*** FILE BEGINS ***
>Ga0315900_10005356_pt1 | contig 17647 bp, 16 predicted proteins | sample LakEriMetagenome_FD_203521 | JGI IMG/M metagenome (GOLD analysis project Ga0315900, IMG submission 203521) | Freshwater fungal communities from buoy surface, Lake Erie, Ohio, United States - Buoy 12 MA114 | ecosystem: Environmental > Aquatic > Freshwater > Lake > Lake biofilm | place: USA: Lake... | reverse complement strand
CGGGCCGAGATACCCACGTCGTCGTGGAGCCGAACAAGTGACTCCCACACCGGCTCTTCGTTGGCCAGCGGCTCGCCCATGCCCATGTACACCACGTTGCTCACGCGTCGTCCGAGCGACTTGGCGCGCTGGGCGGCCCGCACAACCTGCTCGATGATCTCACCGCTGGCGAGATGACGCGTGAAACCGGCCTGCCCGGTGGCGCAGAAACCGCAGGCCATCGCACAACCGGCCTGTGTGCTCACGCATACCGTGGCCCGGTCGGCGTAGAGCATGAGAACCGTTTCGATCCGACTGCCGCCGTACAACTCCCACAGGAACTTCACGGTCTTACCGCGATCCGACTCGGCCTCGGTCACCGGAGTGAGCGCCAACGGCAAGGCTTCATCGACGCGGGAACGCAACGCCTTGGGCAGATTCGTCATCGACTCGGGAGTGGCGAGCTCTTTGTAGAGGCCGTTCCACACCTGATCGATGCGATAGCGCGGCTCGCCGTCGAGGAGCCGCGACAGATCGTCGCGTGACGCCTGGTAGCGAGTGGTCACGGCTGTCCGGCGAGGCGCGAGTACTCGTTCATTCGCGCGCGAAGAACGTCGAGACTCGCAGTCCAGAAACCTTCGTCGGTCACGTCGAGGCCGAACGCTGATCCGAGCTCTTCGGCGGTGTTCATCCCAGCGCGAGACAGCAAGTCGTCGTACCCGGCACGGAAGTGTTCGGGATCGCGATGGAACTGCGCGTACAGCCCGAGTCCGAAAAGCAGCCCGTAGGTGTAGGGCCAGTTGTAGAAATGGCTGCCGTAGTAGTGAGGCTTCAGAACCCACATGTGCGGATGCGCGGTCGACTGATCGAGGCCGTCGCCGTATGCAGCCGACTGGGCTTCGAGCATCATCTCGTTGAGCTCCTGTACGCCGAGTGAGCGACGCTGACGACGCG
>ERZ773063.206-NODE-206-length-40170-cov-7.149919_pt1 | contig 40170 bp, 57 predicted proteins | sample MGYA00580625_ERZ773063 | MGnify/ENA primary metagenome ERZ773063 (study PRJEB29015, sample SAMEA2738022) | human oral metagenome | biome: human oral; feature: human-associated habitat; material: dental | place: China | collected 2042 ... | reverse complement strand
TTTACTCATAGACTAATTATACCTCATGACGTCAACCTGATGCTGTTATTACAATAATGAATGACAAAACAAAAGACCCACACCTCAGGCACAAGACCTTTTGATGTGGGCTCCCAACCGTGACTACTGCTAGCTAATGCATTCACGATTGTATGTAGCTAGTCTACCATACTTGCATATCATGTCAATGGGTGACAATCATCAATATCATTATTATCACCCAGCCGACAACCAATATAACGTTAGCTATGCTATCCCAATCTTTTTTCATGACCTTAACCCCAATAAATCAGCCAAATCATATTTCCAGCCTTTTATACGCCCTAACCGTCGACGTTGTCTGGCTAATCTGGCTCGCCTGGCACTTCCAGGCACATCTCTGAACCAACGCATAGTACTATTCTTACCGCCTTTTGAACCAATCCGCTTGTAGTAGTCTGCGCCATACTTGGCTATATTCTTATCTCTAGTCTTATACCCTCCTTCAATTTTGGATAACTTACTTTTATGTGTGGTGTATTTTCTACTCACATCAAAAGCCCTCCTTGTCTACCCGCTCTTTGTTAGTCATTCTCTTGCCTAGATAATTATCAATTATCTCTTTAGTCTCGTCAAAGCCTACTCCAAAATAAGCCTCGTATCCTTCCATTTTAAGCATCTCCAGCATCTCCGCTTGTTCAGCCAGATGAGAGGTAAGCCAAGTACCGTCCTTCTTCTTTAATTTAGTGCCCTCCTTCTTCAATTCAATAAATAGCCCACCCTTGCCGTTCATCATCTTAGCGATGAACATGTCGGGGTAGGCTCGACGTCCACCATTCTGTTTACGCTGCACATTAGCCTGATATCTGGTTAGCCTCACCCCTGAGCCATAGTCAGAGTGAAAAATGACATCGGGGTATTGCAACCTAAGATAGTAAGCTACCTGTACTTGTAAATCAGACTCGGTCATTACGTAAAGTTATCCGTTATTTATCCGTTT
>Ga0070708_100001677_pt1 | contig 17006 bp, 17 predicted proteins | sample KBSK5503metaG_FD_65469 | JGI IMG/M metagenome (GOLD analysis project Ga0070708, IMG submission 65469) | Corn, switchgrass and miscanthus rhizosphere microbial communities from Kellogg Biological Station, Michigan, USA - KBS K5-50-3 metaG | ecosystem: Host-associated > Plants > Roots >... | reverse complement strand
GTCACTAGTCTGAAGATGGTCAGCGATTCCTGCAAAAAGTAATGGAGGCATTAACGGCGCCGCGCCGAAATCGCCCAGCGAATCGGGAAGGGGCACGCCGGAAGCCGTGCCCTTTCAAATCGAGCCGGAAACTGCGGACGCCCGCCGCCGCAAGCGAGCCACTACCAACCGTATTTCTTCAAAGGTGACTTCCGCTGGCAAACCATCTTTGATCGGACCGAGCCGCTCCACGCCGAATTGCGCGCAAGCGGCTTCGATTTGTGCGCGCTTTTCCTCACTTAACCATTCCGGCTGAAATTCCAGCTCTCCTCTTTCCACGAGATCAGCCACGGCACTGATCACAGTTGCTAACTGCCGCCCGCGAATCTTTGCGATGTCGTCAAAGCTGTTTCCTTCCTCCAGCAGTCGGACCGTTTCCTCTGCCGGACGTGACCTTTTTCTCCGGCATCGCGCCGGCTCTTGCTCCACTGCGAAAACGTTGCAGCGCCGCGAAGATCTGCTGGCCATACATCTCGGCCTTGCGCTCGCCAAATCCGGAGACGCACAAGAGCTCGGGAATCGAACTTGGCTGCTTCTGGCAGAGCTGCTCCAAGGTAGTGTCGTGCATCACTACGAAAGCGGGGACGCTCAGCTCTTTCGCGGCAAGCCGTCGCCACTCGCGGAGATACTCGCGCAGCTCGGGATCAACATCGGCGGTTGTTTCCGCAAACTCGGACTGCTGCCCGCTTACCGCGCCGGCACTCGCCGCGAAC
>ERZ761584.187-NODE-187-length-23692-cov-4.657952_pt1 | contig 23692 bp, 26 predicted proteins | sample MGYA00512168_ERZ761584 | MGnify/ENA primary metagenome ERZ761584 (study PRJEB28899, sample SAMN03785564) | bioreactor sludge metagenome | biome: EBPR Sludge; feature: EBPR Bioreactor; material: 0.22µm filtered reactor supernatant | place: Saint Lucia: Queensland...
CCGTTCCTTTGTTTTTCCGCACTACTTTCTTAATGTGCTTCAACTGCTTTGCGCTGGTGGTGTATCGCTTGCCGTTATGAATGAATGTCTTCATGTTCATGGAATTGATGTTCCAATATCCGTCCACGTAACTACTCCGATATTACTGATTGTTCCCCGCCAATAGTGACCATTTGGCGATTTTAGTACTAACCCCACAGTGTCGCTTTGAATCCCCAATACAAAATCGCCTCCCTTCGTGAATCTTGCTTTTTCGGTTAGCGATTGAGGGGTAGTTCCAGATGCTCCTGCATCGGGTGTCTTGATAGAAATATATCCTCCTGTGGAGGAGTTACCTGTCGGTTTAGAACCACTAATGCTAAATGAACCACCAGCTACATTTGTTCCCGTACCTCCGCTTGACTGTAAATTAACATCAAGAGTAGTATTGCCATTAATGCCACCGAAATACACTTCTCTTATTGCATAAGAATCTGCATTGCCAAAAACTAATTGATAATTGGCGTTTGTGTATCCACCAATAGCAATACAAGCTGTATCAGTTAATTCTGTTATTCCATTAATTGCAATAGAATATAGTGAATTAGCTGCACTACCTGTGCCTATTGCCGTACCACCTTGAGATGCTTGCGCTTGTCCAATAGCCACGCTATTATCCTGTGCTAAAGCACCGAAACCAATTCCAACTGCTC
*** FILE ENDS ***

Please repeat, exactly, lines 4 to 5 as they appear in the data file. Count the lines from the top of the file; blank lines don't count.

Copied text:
TTTACTCATAGACTAATTATACCTCATGACGTCAACCTGATGCTGTTATTACAATAATGAATGACAAAACAAAAGACCCACACCTCAGGCACAAGACCTTTTGATGTGGGCTCCCAACCGTGACTACTGCTAGCTAATGCATTCACGATTGTATGTAGCTAGTCTACCATACTTGCATATCATGTCAATGGGTGACAATCATCAATATCATTATTATCACCCAGCCGACAACCAATATAACGTTAGCTATGCTATCCCAATCTTTTTTCATGACCTTAACCCCAATAAATCAGCCAAATCATATTTCCAGCCTTTTATACGCCCTAACCGTCGACGTTGTCTGGCTAATCTGGCTCGCCTGGCACTTCCAGGCACATCTCTGAACCAACGCATAGTACTATTCTTACCGCCTTTTGAACCAATCCGCTTGTAGTAGTCTGCGCCATACTTGGCTATATTCTTATCTCTAGTCTTATACCCTCCTTCAATTTTGGATAACTTACTTTTATGTGTGGTGTATTTTCTACTCACATCAAAAGCCCTCCTTGTCTACCCGCTCTTTGTTAGTCATTCTCTTGCCTAGATAATTATCAATTATCTCTTTAGTCTCGTCAAAGCCTACTCCAAAATAAGCCTCGTATCCTTCCATTTTAAGCATCTCCAGCATCTCCGCTTGTTCAGCCAGATGAGAGGTAAGCCAAGTACCGTCCTTCTTCTTTAATTTAGTGCCCTCCTTCTTCAATTCAATAAATAGCCCACCCTTGCCGTTCATCATCTTAGCGATGAACATGTCGGGGTAGGCTCGACGTCCACCATTCTGTTTACGCTGCACATTAGCCTGATATCTGGTTAGCCTCACCCCTGAGCCATAGTCAGAGTGAAAAATGACATCGGGGTATTGCAACCTAAGATAGTAAGCTACCTGTACTTGTAAATCAGACTCGGTCATTACGTAAAGTTATCCGTTATTTATCCGTTT
>Ga0070708_100001677_pt1 | contig 17006 bp, 17 predicted proteins | sample KBSK5503metaG_FD_65469 | JGI IMG/M metagenome (GOLD analysis project Ga0070708, IMG submission 65469) | Corn, switchgrass and miscanthus rhizosphere microbial communities from Kellogg Biological Station, Michigan, USA - KBS K5-50-3 metaG | ecosystem: Host-associated > Plants > Roots >... | reverse complement strand